I meant to illustrate that it is preferable to use a transliteration instead of a title consisting only of [a-z] and [A-Z]. (I should've used a better example since French isn't transliterated, but the argument stands that accents, macrons and such aren't an objection as long as redirects are in place from the same title without the accents, macrons and such) JeroenHoek 20:27, 5 August 2005 (UTC)
I don't think it does increase the number of redirects. If the correct Hepburn romanization of a word is e.g. "Shōwa", then entering "Shōwa" ought to get you to the right page just as much as "Showa", regardless of which is actually the article title. I.e., the alternative to macronless redirects to macroned articles is macroned redirects to macronless articles.Butsuri 01:37, August 3, 2005 (UTC)
The proper article names are without macrons, so we should move Rōmaji to Romaji (for example), which is a firmly established English spelling of the Japanese word Rōmaji. The English word is romaji (no macron). The Japanese word is rōmaji (with macron), and if there were a Wikipedia in Japanese with romaji as the writing system, it would be appropriate for the article title there. It is natural and correct for the English to be different from the Japanese. It is also natural and correct for the English to be written with the letters a–z. The macron is not part of English spelling. It is a pronunciation indicator, not spelling. We should no more write romaji as rōmaji than we should write Rome as Rōme. (And, by the way, the name of that city is "Rome," not "Roma," in English, further illustrating that it is completely natural and normal for English to use different letters, spellings and pronunciations than do other languages.)
Macrons are an objection. There is a difference between macrons and accents: macrons are not part of the native Japanese way of writing Japanese (nor are they part of any native system of writing English), whereas accents are part of the native way of writing French. So even if some case might be made for using accents for names of articles on French-language subjects, the argument has no bearing on Japanese.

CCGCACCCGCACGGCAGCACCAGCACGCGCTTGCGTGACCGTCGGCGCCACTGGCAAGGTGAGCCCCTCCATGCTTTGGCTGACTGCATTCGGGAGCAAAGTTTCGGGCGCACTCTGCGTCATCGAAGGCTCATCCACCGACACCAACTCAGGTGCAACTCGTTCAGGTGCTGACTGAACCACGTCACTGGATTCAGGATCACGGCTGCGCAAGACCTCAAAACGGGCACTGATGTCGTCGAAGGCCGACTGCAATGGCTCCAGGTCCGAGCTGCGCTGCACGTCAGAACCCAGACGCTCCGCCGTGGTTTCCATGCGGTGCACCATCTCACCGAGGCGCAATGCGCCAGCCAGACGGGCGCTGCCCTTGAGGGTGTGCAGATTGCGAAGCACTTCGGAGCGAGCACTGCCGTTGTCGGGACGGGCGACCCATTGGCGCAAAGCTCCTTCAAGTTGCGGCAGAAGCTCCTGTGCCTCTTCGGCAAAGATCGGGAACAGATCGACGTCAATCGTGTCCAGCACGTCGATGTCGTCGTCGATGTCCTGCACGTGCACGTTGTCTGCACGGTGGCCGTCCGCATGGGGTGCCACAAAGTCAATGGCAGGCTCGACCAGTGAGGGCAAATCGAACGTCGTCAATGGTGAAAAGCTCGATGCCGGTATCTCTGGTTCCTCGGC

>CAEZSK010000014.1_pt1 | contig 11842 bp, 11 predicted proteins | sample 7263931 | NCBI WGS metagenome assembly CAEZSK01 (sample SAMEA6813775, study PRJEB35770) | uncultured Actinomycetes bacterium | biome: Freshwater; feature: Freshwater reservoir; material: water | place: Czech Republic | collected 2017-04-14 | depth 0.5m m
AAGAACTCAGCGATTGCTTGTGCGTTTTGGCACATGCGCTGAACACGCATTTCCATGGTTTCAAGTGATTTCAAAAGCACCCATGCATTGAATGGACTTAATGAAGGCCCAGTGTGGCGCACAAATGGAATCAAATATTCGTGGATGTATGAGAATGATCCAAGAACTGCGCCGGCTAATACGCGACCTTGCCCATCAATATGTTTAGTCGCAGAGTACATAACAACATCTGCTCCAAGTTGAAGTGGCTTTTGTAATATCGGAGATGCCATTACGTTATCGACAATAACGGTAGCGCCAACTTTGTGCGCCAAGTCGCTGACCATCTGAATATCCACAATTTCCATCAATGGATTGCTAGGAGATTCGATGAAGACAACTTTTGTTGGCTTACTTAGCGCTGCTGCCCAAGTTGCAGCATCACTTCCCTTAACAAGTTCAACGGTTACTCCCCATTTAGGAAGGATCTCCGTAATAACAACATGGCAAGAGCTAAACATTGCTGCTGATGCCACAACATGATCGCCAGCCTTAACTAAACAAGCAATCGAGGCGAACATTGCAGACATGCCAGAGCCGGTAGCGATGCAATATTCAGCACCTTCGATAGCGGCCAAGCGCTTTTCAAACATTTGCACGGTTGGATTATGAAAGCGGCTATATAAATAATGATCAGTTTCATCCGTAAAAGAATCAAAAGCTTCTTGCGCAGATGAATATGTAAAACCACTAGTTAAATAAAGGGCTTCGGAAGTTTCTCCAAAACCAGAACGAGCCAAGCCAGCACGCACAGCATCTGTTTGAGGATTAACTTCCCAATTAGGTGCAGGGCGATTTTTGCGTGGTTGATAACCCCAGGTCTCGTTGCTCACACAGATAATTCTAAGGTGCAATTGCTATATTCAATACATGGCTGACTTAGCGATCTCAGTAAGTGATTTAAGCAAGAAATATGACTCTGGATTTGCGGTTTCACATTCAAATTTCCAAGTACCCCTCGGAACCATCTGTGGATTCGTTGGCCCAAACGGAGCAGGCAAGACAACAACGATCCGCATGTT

Next, the matter of redirects. This is the English Wikipedia, so the readers who do not know Japanese vastly outnumber those who do, and furthermore, those who do know Japanese know various ways to romanize it. No reader who does not know Japanese will ever enter Shōwa into the search box. They won't even know how to enter a vowel with a macron. And, if a reader who does know Japanese enters it, clicks on Go, and does not get to the desired article, he or she will try again, this time entering Showa. So, it is not necessary to create redirects with macrons in the titles to get readers to articles with no macrons in their titles. Fg2 00:35, August 6, 2005 (UTC)
Those redirects will be created regardless. I does not make sense for an encyclopedia that has the technical means to do so to not produce the Shōwa disambiguation page when requesting "Shōwa". Hepburn is the de facto standard in academic literature on Japanese subjects, not creating a redirect would be silly and have a negative impact on the credability of Wikipedia (oh look, "Shōwa" doesn't exist? should we type shouwa? or showa? or - heavens forbid - syowa?).
If a language is readable by monolingual English speaking visitors, as is the case with French, then there is no need for "dumbing down" the title to use just [a-zA-Z]. People can just ignore the accents, cedillas and circomflexes. With a hard to read language like Japanese, the most logical fallback is an established transliteration. On Wikipedia, Modified Hepburn was choosen. Keep in mind, that for the average monolingual English speaking visitor, there is no significant difference between ó ô õ ō or ö, we should be consistent about that. People who really can't deal with strange foreign looking elements in their encyclopedia do have an alternative.
Consistency is also one of the reasons I think that we should discontinue the non-standard practice of "stripping macrons from a word" for use in titles.
Since the majority of the readers is unfamiliar with Japanese, this encyclopedia offers them a great place to learn more about this land and its culture. In the articles, Hepburn is used to indicate the pronounciation of the word, and it will only confuse people to see "Sonnō jōi" in the article called "Sonno joi" in the title. You refer to "Romaji" as an example, but that has nothing to do with the discussion. We have already established that words such as daimyo and shogun don't need macrons because they are part of the English language. JeroenHoek 11:05, 6 August 2005 (UTC)